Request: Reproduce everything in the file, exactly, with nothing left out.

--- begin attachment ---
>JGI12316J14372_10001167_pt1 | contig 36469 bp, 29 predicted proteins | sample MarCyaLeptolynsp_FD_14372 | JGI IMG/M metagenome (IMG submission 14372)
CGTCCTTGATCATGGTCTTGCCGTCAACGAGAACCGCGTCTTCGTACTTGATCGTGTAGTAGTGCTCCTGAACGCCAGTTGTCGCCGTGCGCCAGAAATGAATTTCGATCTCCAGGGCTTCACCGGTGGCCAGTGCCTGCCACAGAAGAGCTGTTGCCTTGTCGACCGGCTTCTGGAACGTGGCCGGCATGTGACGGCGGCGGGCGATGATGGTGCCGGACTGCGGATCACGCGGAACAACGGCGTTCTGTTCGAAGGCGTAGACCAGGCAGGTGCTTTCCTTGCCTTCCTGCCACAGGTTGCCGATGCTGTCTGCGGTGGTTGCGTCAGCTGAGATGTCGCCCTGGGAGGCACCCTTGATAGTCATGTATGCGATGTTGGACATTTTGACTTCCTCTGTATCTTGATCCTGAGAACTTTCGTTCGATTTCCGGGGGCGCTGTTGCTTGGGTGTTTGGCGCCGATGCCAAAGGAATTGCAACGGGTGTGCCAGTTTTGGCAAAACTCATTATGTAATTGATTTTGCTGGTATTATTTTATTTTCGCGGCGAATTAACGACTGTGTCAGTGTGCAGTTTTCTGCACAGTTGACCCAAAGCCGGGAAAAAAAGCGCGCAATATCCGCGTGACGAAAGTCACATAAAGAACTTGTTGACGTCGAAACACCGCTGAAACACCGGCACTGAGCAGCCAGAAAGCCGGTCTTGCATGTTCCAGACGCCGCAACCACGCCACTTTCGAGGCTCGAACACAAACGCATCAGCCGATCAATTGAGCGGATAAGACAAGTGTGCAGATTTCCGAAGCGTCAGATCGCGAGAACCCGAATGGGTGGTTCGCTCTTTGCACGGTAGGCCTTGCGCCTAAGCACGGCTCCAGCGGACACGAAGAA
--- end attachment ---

>JGI12316J14372_10001167_pt1 | contig 36469 bp, 29 predicted proteins | sample MarCyaLeptolynsp_FD_14372 | JGI IMG/M metagenome (IMG submission 14372)
CGTCCTTGATCATGGTCTTGCCGTCAACGAGAACCGCGTCTTCGTACTTGATCGTGTAGTAGTGCTCCTGAACGCCAGTTGTCGCCGTGCGCCAGAAATGAATTTCGATCTCCAGGGCTTCACCGGTGGCCAGTGCCTGCCACAGAAGAGCTGTTGCCTTGTCGACCGGCTTCTGGAACGTGGCCGGCATGTGACGGCGGCGGGCGATGATGGTGCCGGACTGCGGATCACGCGGAACAACGGCGTTCTGTTCGAAGGCGTAGACCAGGCAGGTGCTTTCCTTGCCTTCCTGCCACAGGTTGCCGATGCTGTCTGCGGTGGTTGCGTCAGCTGAGATGTCGCCCTGGGAGGCACCCTTGATAGTCATGTATGCGATGTTGGACATTTTGACTTCCTCTGTATCTTGATCCTGAGAACTTTCGTTCGATTTCCGGGGGCGCTGTTGCTTGGGTGTTTGGCGCCGATGCCAAAGGAATTGCAACGGGTGTGCCAGTTTTGGCAAAACTCATTATGTAATTGATTTTGCTGGTATTATTTTATTTTCGCGGCGAATTAACGACTGTGTCAGTGTGCAGTTTTCTGCACAGTTGACCCAAAGCCGGGAAAAAAAGCGCGCAATATCCGCGTGACGAAAGTCACATAAAGAACTTGTTGACGTCGAAACACCGCTGAAACACCGGCACTGAGCAGCCAGAAAGCCGGTCTTGCATGTTCCAGACGCCGCAACCACGCCACTTTCGAGGCTCGAACACAAACGCATCAGCCGATCAATTGAGCGGATAAGACAAGTGTGCAGATTTCCGAAGCGTCAGATCGCGAGAACCCGAATGGGTGGTTCGCTCTTTGCACGGTAGGCCTTGCGCCTAAGCACGGCTCCAGCGGACACGAAGAA